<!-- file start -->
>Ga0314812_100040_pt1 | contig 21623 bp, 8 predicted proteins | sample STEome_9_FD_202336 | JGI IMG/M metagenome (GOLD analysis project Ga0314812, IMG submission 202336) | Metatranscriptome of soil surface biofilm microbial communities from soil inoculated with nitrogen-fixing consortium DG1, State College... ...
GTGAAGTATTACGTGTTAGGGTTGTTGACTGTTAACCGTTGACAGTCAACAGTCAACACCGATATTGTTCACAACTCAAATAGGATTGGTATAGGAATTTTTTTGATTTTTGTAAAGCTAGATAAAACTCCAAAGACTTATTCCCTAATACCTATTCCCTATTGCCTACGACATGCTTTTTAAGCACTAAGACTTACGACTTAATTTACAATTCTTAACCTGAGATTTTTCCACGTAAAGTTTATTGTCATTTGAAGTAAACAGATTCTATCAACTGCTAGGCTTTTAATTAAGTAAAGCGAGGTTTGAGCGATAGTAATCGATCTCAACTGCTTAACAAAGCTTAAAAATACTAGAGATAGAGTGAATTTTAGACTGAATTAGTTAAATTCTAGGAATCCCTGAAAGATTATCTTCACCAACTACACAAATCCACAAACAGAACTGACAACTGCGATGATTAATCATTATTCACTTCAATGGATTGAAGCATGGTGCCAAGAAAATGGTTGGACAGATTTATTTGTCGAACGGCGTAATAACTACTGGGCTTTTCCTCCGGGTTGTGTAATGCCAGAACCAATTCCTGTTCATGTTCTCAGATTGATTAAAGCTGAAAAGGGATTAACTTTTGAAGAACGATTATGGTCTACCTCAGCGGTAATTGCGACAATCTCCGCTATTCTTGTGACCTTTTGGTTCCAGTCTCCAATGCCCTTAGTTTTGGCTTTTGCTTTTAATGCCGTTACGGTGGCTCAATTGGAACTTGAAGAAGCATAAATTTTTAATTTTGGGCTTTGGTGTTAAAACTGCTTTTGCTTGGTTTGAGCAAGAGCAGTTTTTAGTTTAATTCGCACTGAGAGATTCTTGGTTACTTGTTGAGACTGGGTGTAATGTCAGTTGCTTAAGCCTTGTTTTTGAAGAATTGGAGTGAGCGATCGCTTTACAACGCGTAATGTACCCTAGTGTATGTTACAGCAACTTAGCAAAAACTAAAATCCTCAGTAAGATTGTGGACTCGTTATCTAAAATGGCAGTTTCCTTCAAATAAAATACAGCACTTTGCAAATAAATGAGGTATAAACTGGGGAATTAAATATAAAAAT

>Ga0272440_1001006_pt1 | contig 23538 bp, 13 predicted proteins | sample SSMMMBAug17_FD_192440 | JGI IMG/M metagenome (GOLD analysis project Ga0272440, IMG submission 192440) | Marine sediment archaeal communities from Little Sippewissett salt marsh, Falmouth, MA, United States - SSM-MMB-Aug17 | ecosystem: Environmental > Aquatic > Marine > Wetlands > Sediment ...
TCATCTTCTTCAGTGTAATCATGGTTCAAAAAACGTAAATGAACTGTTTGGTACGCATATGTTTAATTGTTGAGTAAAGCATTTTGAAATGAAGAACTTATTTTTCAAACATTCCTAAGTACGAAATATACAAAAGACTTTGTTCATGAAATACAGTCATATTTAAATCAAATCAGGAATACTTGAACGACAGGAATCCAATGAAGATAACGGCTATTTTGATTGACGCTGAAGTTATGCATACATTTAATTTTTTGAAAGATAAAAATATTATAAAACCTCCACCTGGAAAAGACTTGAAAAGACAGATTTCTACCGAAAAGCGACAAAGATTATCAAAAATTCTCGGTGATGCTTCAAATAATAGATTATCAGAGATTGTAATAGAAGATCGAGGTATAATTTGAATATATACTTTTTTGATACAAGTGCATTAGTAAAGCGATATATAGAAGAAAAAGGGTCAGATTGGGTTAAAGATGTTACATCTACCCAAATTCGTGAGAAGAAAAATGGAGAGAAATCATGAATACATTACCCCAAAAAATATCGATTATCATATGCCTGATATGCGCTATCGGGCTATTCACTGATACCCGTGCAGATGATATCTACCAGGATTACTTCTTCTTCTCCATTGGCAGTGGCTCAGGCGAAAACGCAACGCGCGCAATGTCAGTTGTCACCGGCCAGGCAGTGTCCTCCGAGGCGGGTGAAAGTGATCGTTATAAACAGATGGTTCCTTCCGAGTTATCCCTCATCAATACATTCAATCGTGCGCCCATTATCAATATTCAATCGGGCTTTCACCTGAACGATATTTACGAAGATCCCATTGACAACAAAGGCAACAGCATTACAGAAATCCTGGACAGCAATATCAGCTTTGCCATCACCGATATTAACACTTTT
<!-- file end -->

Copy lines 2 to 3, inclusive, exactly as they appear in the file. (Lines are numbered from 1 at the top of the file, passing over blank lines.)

GTGAAGTATTACGTGTTAGGGTTGTTGACTGTTAACCGTTGACAGTCAACAGTCAACACCGATATTGTTCACAACTCAAATAGGATTGGTATAGGAATTTTTTTGATTTTTGTAAAGCTAGATAAAACTCCAAAGACTTATTCCCTAATACCTATTCCCTATTGCCTACGACATGCTTTTTAAGCACTAAGACTTACGACTTAATTTACAATTCTTAACCTGAGATTTTTCCACGTAAAGTTTATTGTCATTTGAAGTAAACAGATTCTATCAACTGCTAGGCTTTTAATTAAGTAAAGCGAGGTTTGAGCGATAGTAATCGATCTCAACTGCTTAACAAAGCTTAAAAATACTAGAGATAGAGTGAATTTTAGACTGAATTAGTTAAATTCTAGGAATCCCTGAAAGATTATCTTCACCAACTACACAAATCCACAAACAGAACTGACAACTGCGATGATTAATCATTATTCACTTCAATGGATTGAAGCATGGTGCCAAGAAAATGGTTGGACAGATTTATTTGTCGAACGGCGTAATAACTACTGGGCTTTTCCTCCGGGTTGTGTAATGCCAGAACCAATTCCTGTTCATGTTCTCAGATTGATTAAAGCTGAAAAGGGATTAACTTTTGAAGAACGATTATGGTCTACCTCAGCGGTAATTGCGACAATCTCCGCTATTCTTGTGACCTTTTGGTTCCAGTCTCCAATGCCCTTAGTTTTGGCTTTTGCTTTTAATGCCGTTACGGTGGCTCAATTGGAACTTGAAGAAGCATAAATTTTTAATTTTGGGCTTTGGTGTTAAAACTGCTTTTGCTTGGTTTGAGCAAGAGCAGTTTTTAGTTTAATTCGCACTGAGAGATTCTTGGTTACTTGTTGAGACTGGGTGTAATGTCAGTTGCTTAAGCCTTGTTTTTGAAGAATTGGAGTGAGCGATCGCTTTACAACGCGTAATGTACCCTAGTGTATGTTACAGCAACTTAGCAAAAACTAAAATCCTCAGTAAGATTGTGGACTCGTTATCTAAAATGGCAGTTTCCTTCAAATAAAATACAGCACTTTGCAAATAAATGAGGTATAAACTGGGGAATTAAATATAAAAAT

>Ga0272440_1001006_pt1 | contig 23538 bp, 13 predicted proteins | sample SSMMMBAug17_FD_192440 | JGI IMG/M metagenome (GOLD analysis project Ga0272440, IMG submission 192440) | Marine sediment archaeal communities from Little Sippewissett salt marsh, Falmouth, MA, United States - SSM-MMB-Aug17 | ecosystem: Environmental > Aquatic > Marine > Wetlands > Sediment ...